|Region||Ikwerre, Rivers State|
|(200,000 cited 1973)|
|Dialects||Apara, Ndele, Ọgbakiri, Ọbịọ, Akpor Alụụ, Ịbaa, Elele|
The Ikwerre language is classified as an Igbo dialect. The classification of Ikwerre as an Igbo dialect however is a subject of controversy among some in the Ikwerre community due to political reasons. Based on lexicostatistical analysis, Kay Williamson originally asserted that the Ikwerre, Ekpeye, Ogba, Etche and Igbo languages belonged to the same language cluster, but were not dialects. Subsequent studies by both Williamson and Roger Blench concluded that Igbo, Ikwerre, Ogba and their sister languages apart from Ekpeye form a "language cluster" and that they are somewhat mutually intelligible. There are indications that the Ikwerre society was bilingual even in the pre-colonial Nigeria, with people speaking other Igbo dialects and Ikwerre.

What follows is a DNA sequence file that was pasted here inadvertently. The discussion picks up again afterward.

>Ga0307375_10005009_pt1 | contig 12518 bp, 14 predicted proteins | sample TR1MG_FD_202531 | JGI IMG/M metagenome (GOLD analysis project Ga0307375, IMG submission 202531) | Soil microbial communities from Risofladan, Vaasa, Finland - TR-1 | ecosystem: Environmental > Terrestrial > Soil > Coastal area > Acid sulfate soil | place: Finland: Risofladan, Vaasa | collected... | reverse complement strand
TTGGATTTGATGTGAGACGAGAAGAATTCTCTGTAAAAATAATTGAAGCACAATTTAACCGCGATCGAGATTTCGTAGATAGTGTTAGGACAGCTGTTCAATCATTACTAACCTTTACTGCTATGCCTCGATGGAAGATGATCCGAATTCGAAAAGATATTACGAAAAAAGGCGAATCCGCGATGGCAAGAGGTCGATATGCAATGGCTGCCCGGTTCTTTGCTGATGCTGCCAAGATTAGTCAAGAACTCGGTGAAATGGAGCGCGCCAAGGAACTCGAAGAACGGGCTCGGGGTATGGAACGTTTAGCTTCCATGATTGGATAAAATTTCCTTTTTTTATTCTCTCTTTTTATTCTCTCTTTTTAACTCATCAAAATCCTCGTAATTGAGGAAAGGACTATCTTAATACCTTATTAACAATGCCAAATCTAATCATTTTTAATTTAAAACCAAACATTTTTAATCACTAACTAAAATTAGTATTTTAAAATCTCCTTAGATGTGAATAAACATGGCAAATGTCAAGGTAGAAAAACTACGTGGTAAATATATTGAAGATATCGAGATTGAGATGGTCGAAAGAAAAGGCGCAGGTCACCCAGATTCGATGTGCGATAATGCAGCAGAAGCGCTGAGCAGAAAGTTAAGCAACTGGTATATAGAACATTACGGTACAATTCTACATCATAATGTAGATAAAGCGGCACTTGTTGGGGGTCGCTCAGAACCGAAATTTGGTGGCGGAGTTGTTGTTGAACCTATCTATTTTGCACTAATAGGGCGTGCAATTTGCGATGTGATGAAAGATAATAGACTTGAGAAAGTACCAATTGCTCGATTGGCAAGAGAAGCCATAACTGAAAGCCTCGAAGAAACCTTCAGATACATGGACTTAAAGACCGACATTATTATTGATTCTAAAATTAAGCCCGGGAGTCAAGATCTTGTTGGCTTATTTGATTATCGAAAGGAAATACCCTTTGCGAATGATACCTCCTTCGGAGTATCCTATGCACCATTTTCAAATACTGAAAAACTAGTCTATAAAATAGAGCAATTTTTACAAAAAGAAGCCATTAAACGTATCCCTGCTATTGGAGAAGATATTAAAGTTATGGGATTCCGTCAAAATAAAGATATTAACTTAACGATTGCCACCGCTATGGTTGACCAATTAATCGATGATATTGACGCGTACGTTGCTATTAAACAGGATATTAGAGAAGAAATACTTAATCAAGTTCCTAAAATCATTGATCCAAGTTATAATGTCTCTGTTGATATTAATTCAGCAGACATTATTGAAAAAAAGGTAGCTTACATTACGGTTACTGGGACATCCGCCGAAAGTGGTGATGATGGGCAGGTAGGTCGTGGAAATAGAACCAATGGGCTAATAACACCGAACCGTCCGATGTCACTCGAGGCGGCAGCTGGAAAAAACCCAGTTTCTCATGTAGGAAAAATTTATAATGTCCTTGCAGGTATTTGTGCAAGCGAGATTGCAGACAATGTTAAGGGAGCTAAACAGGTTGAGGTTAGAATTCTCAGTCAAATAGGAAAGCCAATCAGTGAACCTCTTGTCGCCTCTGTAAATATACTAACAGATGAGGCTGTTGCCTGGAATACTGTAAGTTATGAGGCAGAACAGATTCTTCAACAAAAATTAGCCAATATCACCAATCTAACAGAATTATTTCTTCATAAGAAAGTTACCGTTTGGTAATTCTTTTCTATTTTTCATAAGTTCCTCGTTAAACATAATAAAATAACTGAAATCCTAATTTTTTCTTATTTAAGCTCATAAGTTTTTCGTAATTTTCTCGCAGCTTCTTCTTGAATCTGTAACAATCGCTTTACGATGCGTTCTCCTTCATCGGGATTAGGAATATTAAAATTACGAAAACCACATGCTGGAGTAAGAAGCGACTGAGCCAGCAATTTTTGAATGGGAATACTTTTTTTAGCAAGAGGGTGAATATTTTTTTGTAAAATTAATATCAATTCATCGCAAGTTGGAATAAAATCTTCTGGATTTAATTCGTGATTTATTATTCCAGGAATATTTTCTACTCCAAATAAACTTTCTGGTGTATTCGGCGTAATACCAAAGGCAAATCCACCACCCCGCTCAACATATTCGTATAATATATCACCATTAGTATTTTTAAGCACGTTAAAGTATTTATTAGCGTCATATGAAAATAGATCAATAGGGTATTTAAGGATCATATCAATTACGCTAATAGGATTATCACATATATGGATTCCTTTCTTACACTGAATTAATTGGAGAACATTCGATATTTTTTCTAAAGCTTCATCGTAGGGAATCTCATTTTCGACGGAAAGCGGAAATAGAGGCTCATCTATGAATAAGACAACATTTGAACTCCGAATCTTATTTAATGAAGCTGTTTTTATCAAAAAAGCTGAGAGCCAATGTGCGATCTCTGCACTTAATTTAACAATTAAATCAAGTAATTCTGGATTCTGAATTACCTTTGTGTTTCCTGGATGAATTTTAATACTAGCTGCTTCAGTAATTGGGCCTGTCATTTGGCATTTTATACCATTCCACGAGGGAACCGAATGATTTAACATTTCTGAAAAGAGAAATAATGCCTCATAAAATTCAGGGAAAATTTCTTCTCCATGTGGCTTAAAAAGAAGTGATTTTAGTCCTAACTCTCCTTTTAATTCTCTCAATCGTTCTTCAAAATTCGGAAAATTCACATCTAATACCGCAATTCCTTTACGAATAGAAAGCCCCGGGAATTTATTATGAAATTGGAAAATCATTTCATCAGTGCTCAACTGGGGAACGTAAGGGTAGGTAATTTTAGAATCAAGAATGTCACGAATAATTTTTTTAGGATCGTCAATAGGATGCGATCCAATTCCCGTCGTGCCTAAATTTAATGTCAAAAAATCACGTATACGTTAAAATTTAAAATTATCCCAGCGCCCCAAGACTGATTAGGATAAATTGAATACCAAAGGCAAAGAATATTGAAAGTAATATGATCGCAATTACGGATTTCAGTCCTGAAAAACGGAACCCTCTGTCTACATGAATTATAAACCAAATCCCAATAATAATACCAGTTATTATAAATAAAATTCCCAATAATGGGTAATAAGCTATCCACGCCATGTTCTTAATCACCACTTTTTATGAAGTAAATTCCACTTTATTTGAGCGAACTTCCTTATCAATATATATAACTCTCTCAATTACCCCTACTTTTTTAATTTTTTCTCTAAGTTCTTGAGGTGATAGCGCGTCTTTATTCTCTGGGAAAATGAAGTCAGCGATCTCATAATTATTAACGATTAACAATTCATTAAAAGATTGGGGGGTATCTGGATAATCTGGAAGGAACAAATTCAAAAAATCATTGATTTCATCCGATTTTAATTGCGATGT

|High||+ATR||i ĩ||u ũ|
|−ATR||ɪ ɪ̃||ʊ ʊ̃|
|Mid||+ATR||e ẽ||o õ|
|−ATR||ɛ ɛ̃||ɔ ɔ̃|
There is also a vowel */ə̃/ which is posited to explain syllabic nasal consonants in accounts of the language which state that Ikwerre has no nasal stops. This sound is realized as [ɨ̃] or a syllabic nasal which is homorganic to the following consonant.
Ikwerre exhibits two kinds of vowel harmony:
The oral consonants [ḅ ʼḅ l ɾ j ɰ w h hʷ] occur before oral vowels, and their nasal allophones [m ʼm n ɾ̃ ȷ̃ ɰ̃ w̃ h̃ h̃ʷ] before nasal vowels. The "non-explosive stops" [ḅ ʼḅ] are not plosives (not pulmonic), and are equivalent to implosives in other varieties of Igbo.
The tap /ɾ/ may sometimes be realized as an approximant [ɹ].
Ikwerre is a tonal language.